PUBLISHED:October 22, 2018

Rai, Frakes discuss innovation and intellectual property policy at Federal Trade Commission hearings, Oct. 23-24

Professors Arti Rai and Michael Frakes will take part in the Federal Trade Commission’s Hearings Initiative on Oct. 23 and 24 at the FTC’s Constitution Center facilities in Washington, D.C.

The two-day event, titled “Competition and Consumer Protection in the 21st Century,” will examine the role of intellectual property in promoting innovation from academic, economic, and industry perspectives; examine emerging trends in patent quality, and litigation; and include the FTC’s first wide-scale exploration of copyright issues.

Rai, the Elvin R. Latty Professor of Law and co-director of the Duke Law Center for Innovation Policy, will speak in the opening session, titled “An Overview of Innovation and IP Policy,” on Oct. 23 at 9:45 a.m. An internationally recognized expert in intellectual property law, innovation policy, administrative law, and health law, Rai focuses her current work on theoretical and empirical analyses of patent eligibility doctrine and on patent institutions, including the Patent Trial and Appeals Board created by the America Invents Act of 2011. From 2009 to 2010, she served as the administrator of the Office of External Affairs at the U.S. Patent and Trademark Office.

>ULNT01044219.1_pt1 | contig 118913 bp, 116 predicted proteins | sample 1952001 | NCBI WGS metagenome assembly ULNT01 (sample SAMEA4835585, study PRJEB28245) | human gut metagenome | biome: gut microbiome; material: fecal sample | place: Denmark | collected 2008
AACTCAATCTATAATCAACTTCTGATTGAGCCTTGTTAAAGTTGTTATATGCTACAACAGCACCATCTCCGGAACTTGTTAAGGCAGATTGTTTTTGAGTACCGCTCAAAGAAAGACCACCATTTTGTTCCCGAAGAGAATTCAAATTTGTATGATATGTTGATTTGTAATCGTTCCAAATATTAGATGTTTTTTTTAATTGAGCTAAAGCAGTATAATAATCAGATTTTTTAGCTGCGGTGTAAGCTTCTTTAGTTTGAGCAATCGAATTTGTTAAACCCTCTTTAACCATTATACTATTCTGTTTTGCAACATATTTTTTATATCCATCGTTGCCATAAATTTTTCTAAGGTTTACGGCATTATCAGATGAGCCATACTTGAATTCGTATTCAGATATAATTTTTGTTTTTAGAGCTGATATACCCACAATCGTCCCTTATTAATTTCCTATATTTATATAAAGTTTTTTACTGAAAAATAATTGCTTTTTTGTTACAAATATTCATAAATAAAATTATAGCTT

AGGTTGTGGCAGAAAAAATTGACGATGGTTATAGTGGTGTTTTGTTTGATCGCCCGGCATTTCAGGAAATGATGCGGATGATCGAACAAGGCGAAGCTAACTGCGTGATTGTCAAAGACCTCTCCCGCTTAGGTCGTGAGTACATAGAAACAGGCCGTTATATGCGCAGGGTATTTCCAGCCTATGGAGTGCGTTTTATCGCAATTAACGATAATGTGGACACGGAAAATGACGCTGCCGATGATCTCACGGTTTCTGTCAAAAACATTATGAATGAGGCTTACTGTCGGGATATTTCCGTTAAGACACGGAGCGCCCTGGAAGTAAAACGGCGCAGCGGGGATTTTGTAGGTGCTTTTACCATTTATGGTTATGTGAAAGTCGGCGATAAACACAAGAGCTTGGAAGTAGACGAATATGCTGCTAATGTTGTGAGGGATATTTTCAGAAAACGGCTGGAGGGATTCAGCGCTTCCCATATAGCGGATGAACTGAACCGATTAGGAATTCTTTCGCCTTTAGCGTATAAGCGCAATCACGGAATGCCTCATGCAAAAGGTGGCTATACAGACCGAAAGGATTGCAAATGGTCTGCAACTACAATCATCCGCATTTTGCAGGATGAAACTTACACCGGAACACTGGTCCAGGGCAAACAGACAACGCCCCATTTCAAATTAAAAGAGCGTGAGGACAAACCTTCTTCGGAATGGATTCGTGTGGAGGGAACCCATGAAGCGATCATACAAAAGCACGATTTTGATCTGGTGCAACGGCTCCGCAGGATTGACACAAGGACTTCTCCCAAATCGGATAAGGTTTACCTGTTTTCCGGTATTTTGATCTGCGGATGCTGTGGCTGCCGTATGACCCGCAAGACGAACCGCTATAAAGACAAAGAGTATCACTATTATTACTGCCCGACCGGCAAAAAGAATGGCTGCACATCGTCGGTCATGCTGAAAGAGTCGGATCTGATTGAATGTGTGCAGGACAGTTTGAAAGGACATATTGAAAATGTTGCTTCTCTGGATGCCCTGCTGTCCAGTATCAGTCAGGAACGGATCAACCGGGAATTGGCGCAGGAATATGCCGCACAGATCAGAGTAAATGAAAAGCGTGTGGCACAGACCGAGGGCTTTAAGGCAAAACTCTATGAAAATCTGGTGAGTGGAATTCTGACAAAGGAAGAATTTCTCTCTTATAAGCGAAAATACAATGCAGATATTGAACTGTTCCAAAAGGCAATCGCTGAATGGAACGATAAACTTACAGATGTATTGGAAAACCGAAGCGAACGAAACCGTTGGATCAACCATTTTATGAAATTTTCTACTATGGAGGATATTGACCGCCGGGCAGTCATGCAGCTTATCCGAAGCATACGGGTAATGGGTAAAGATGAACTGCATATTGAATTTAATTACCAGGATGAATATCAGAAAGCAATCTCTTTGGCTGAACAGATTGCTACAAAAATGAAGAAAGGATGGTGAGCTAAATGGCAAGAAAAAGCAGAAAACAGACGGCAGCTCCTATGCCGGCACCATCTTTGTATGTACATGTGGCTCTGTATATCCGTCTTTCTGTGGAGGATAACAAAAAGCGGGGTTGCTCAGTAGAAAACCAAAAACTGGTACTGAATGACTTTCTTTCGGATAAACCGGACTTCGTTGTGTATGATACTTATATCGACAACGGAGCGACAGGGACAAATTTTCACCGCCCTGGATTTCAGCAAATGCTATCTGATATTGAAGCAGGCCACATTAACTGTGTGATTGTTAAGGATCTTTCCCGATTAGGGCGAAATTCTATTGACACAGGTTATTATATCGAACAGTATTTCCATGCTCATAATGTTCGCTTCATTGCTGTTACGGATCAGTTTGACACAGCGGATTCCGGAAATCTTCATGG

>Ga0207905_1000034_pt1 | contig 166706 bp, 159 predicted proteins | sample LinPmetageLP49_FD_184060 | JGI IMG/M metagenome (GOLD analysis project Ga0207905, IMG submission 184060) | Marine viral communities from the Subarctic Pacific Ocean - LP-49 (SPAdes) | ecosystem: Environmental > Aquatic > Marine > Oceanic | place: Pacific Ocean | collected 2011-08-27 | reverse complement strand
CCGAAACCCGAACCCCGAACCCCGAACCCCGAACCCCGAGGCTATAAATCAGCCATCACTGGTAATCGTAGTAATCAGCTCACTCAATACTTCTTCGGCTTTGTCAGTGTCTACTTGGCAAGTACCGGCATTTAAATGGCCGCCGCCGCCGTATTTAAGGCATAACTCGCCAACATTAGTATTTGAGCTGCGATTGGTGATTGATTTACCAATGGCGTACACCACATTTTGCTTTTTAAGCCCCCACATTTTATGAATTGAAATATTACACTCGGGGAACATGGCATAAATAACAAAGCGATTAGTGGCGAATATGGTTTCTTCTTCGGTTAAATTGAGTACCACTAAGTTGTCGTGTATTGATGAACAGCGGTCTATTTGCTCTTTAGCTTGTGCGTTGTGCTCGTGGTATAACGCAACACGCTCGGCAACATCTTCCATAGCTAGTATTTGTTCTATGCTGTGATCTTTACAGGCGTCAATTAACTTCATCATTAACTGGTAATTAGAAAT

Rai will base her testimony, in part, on a recent CIP white paper titled “Righting the Research Imbalance.”

Frakes, a scholar of health law and innovation policy who holds a secondary appointment in Duke University’s Economics Department, will participate in a hearing titled “Economic Perspectives on Innovation and IP” on Oct. 24 at 3:15 p.m. His empirical research in innovation policy centers on the relationship between the financing of the U.S. Patent and Trademark Office and key aspects of its decision-making. He also serves as a research associate at the National Bureau of Economic Research.

USPTO Commissioner for Patents Drew Hirshfeld will present a keynote address on Oct. 24.

The series of FTC hearings are designed to examine whether broad-based changes in the economy, evolving business practices, new technologies, or international developments might require adjustments to the commission’s competition and consumer protection enforcement priorities, according to its website. The website states that the public events, in conjunction with the public comment process, will provide the FTC with a broad and diverse range of viewpoints and stimulate evaluation of key enforcement and policy issues.